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Prime Minister Stephen Harper makes an announcement at Vanocouver's main port on Oct. 13, 2009. (Jonathan Hayward/The Canadian Press)
Prime Minister Stephen Harper makes an announcement at Vanocouver's main port on Oct. 13, 2009. (Jonathan Hayward/The Canadian Press)

Tories 'really taking off' in polls Add to ...

Stephen Harper, the piano man and economic manager, is making Canadians so comfortable they want to see him win a majority government, according to a new national public opinion poll.

The EKOS Research survey released to the CBC shows that the Conservatives' substantial lead over Michael Ignatieff's Liberals is solidifying - a lead that now has the Tories knocking on the door of a majority government.

According to EKOS, the Tories now enjoy 40.7 per cent support compared to 25.5 per cent for the Liberals, 14.3 per cent for the NDP, 10.5 per cent for the Green Party and 9.1 per cent for the Bloc.

Two polls last week showed the same upward movement for the Conservatives, edging them into majority territory.

But EKOS has gone farther by plugging their numbers into a seat projection model that gives the Harper Conservatives 167 seats, a clear majority. They now have 143 seats.

The projections - all hypothetical - do not bode well for Mr. Ignatieff and his Liberals. It would give them 68 seats, meaning he would do worse than his predecessor, Stéphane Dion, who won 77 seats in the 2008 election.

The EKOS model gives the Bloc 50 seats, up from 47; the NDP 23 seats, which is a decrease of 13; and the Green Party would be shut out once again.

The poll of 2,729 Canadians was conducted between Oct. 7 and Oct. 13. It has a margin of error of plus or minus 1.9 percentage points, 19 times out of 20.

"They're really taking off," EKOS president Frank Graves said of the Tories. Describing it as "fascinating," he noted as well that the pattern of Canadians retreating from the Tories when they see them moving into majority territory is not being repeated in his poll.



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"This is new. It's got to be very encouraging to them and deeply disturbing to the Liberals," Mr. Graves told The Globe and Mail.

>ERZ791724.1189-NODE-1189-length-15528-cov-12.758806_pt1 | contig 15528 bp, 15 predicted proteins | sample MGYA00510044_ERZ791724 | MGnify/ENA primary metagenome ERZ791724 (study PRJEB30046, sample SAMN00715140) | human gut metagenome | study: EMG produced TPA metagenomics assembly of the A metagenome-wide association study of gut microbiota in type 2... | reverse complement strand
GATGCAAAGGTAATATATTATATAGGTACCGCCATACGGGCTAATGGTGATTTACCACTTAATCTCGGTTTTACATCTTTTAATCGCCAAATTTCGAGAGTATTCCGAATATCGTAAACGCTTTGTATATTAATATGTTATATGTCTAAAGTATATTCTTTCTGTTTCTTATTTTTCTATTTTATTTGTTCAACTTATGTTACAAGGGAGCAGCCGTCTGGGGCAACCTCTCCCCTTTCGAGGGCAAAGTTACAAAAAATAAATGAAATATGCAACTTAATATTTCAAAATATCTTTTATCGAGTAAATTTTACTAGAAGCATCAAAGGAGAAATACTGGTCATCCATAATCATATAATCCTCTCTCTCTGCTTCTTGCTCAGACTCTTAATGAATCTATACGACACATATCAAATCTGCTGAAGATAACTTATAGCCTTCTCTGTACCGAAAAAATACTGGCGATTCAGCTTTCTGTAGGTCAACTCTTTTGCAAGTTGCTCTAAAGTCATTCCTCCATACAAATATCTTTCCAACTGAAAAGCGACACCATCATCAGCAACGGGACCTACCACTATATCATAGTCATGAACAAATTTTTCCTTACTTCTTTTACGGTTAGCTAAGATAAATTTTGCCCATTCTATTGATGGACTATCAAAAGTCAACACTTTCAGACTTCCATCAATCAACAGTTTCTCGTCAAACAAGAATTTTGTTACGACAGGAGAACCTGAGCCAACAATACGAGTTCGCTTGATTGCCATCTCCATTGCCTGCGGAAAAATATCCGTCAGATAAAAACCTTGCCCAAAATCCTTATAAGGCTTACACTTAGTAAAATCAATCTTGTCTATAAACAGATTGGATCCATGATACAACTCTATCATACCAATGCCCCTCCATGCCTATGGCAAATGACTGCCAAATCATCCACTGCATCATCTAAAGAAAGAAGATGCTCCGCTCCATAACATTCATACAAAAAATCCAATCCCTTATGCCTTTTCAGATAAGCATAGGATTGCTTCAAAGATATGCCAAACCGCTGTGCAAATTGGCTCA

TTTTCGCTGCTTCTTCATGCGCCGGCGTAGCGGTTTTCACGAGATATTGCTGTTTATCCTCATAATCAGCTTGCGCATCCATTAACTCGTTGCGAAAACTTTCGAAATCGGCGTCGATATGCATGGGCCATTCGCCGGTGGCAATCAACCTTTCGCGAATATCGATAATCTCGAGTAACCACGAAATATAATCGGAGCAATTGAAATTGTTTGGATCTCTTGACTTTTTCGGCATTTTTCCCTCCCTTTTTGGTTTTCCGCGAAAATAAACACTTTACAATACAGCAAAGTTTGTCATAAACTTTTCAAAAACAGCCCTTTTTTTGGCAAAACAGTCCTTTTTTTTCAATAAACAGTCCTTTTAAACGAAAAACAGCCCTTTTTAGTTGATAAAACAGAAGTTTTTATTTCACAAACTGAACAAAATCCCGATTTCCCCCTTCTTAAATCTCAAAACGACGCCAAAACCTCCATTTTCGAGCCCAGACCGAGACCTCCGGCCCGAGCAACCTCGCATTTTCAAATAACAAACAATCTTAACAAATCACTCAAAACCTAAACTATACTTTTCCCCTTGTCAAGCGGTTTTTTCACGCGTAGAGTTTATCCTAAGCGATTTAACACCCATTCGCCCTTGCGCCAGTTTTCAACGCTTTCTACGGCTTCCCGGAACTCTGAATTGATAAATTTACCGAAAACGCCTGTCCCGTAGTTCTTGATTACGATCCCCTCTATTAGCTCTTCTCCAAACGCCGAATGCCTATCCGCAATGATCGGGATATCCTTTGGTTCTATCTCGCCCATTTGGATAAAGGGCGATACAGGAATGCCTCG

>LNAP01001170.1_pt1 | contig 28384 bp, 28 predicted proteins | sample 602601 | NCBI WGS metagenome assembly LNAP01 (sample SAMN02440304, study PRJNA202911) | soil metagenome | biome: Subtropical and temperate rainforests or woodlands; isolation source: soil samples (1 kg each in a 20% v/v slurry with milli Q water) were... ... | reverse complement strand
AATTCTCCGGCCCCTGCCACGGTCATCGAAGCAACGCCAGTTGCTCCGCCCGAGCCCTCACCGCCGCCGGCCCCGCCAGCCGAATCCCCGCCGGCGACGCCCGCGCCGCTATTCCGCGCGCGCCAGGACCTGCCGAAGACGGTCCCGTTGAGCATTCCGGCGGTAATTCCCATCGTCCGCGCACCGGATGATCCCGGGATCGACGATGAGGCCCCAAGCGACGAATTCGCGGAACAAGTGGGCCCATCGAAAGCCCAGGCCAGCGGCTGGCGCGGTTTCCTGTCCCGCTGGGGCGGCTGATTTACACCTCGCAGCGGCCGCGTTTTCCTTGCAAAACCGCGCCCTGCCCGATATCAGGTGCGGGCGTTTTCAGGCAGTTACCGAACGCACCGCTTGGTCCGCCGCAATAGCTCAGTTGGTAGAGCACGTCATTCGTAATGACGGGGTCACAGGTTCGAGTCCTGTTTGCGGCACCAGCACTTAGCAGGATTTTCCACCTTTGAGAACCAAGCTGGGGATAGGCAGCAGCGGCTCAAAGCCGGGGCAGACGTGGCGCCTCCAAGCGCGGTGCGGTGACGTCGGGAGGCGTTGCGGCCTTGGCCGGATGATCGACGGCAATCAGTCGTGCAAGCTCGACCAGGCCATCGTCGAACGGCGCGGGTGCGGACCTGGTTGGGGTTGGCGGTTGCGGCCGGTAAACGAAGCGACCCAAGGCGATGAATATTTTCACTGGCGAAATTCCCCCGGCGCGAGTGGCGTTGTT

The pollster admitted, however, that he is puzzled as to exactly why the Harper government is able to sustain its lead.

"To be blunt, I can't understand all of this," he said, wondering whether the Prime Minister's piano performance this month has made the difference. "Is it the Michael Buble-like [nature]of Canadian politics that has put him into overdrive?"

He added: "Is it the negative framing of Mr. Ignatieff? I am really scratching my head trying to understand all of this. It is really dramatic because we had a political landscape that frozen in amber for a couple of months with these guys absolutely deadlocked."

Still, Mr. Graves's poll shows that Canadians right now prefer a "low-tax, low-service government over a higher-taxing government with a higher level of services."

"For the moment, everything seems to be rolling the Conservatives' way," he said.

The EKOS president also suspects that the doling out of infrastructure cheques in ridings may have helped Mr. Harper. But there are others who believe it may cause the Tories more trouble as MPs are under scrutiny for using the party logo and their signatures on government cheques.

Some Tories are worried: "It certainly is uncomfortable. And as the PM set the bar high on accountability this hyper-partisan stuff can bite back if it is not reigned in," a veteran Conservative strategist said.

And Strategic Counsel's pollster, Peter Donolo, said the cheque stories have thrown the government off of its "game plan" and represent the first bump in the road for the Tories since Labour Day.

"What the Liberals need to do is to flip the media attention," Mr. Donolo said, noting that for the past few weeks the narrative has been all about the Liberals and their sliding fortunes. "They have to know how to exploit that."

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